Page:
With health care costs rising at untenable rates, nearly everyone — individuals, employers insurers — wants ways to save money. And one of them is with insurance plans that, at a glance, look less expensive.
Two NPR stories address different patients with different illnesses in different states, but they both tell the same tale of sky-high medical bills.
A bipartisan group of state lawmakers announced plans to address surprise medical bills in a way that would take the “burden” off Texans.
Members of the Michigan Nurses Association (MNA) have donated funds to cancel more than $8.9 million worth of medical debt for over 9,200 individuals and families across 40 counties in northern Michigan.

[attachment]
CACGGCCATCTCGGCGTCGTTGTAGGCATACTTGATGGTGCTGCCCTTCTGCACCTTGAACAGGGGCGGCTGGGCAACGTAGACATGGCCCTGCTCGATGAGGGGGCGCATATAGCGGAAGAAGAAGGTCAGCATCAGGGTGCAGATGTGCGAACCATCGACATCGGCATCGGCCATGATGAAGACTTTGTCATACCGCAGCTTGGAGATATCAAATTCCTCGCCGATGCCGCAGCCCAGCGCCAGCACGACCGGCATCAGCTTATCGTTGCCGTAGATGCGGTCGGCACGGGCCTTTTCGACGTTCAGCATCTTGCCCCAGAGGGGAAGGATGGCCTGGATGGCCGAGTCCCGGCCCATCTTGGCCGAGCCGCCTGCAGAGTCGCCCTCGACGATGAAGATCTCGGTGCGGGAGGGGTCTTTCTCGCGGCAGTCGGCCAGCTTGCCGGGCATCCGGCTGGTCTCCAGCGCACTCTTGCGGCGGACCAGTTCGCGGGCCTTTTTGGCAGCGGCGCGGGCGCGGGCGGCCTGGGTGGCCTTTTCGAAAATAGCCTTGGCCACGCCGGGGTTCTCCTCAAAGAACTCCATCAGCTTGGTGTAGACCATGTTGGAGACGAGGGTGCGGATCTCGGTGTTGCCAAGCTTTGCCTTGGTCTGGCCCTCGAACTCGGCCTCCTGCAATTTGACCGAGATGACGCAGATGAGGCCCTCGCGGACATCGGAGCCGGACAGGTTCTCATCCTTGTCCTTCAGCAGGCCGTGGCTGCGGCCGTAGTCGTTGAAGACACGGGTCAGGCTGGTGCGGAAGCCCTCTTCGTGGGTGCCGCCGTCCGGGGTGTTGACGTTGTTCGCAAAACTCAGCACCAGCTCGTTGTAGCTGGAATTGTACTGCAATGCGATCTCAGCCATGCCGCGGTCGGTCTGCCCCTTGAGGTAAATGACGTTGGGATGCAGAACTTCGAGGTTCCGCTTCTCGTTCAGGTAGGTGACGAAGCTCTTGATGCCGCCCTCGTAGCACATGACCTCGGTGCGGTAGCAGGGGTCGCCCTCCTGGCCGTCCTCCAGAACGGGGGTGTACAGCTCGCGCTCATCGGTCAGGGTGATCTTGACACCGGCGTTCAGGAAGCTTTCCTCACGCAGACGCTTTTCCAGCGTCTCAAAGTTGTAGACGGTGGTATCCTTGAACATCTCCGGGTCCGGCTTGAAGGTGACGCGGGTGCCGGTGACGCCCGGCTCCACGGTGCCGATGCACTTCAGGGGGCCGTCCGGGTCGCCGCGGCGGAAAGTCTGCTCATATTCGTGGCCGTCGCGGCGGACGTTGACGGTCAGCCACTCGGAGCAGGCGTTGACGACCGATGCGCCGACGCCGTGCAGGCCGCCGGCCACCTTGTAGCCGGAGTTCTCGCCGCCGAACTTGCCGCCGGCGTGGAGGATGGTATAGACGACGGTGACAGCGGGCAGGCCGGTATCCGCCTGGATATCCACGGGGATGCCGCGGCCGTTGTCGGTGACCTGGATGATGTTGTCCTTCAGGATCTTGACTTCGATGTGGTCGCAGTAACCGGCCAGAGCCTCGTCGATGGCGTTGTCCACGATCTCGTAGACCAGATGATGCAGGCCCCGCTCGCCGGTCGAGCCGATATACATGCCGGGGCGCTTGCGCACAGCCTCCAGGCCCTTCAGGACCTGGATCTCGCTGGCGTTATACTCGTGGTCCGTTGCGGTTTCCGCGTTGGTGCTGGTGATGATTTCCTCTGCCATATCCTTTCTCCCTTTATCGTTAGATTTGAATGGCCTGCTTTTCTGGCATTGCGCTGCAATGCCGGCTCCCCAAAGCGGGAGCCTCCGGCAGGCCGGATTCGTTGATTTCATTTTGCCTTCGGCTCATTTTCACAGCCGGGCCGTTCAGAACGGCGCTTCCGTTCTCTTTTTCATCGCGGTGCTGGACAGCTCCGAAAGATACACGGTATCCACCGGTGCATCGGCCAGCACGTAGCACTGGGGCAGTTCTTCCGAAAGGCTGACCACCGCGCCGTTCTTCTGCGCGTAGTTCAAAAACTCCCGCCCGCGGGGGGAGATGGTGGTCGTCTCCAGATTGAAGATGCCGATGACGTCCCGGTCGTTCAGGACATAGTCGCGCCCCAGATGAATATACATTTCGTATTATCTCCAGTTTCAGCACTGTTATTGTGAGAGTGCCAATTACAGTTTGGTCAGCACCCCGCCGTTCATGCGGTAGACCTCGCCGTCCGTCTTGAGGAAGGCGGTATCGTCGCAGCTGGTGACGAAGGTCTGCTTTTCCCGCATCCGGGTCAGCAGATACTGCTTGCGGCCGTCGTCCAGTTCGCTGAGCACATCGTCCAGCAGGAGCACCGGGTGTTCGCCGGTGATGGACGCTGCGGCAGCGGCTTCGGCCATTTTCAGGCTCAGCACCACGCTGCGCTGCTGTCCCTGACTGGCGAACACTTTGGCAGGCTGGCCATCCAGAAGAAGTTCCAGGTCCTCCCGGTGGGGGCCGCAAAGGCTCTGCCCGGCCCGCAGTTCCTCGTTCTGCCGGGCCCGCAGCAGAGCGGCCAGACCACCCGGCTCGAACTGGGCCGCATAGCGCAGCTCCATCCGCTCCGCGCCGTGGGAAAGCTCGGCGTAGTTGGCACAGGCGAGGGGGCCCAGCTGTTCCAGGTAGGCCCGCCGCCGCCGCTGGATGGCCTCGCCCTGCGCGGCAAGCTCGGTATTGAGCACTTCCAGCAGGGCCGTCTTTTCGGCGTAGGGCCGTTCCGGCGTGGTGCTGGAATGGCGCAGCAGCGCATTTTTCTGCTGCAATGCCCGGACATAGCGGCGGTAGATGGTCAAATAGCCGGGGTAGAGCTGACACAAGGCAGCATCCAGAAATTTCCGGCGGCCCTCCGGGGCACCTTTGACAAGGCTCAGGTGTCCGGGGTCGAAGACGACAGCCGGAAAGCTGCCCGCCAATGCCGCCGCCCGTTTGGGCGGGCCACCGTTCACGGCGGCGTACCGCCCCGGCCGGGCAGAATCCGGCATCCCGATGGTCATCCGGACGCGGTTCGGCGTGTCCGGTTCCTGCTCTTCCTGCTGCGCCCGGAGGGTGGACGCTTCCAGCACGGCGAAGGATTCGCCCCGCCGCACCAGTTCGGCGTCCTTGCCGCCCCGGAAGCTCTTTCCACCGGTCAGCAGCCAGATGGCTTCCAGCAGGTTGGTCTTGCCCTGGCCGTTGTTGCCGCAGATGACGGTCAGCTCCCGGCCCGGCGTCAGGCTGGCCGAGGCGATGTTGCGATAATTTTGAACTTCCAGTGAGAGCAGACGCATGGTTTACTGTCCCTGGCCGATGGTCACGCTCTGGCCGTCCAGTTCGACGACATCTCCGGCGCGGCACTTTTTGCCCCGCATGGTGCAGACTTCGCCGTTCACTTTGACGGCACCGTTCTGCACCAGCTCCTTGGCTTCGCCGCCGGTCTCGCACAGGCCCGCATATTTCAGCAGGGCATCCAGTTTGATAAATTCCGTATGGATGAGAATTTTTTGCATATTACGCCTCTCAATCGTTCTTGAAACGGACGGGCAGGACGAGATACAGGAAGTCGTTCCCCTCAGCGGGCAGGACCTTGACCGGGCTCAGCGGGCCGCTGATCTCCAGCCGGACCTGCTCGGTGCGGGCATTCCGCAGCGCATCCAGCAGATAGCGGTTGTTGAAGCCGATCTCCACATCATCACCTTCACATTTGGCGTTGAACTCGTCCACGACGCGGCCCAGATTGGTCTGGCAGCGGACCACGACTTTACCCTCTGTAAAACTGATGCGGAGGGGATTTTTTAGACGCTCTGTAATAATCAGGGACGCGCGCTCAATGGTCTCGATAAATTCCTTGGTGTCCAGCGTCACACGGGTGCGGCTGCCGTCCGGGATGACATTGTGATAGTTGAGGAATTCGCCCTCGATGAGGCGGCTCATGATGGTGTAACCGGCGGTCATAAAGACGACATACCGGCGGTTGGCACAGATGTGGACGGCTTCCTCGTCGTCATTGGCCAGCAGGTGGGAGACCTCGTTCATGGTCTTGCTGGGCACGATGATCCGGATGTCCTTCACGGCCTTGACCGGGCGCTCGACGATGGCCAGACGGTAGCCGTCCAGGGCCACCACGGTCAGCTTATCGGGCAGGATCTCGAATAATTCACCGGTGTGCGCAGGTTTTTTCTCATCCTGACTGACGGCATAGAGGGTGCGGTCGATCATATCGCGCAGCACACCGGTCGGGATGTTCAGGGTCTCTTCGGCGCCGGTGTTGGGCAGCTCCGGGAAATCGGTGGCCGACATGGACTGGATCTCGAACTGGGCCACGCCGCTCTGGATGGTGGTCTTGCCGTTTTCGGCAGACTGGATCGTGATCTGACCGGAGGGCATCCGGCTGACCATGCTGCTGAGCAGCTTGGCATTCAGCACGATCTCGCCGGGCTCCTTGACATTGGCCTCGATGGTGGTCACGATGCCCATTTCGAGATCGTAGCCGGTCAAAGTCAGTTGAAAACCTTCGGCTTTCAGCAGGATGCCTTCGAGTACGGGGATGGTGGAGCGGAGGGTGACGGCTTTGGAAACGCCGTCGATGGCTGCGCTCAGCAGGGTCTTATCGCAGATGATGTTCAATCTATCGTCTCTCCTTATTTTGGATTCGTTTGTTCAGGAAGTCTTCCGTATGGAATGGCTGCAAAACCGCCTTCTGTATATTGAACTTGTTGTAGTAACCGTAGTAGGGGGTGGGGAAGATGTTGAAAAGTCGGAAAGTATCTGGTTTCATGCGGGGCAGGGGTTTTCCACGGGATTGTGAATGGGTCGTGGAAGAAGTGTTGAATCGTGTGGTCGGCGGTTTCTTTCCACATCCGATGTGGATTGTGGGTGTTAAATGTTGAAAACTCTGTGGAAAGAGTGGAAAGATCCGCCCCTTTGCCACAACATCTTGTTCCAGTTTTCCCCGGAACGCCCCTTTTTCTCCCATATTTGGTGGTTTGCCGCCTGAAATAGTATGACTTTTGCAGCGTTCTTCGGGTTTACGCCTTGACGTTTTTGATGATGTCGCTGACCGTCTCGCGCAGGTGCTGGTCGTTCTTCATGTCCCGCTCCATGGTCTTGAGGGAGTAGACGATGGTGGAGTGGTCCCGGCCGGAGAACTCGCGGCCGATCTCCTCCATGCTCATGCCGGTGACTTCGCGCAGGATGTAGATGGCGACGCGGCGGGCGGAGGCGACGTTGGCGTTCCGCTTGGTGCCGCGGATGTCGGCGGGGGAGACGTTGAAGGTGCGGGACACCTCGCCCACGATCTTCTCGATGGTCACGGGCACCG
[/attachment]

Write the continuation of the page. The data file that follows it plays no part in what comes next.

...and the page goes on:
Jerry Davich of the Chicago Tribune reports an extraordinary and harrowing story of a single mother who was pulled over for a traffic stop only to learn a warrant was out for her arrest — stemming from an unpaid medical bill
Becker’s Hospital CFO Report: “Bankruptcy linked to medical debt remains common despite passage of the ACA, with two-thirds of debtor respondents citing it as contributing to their filing, a study published Feb. 6 in the American Journal of Public Health found.”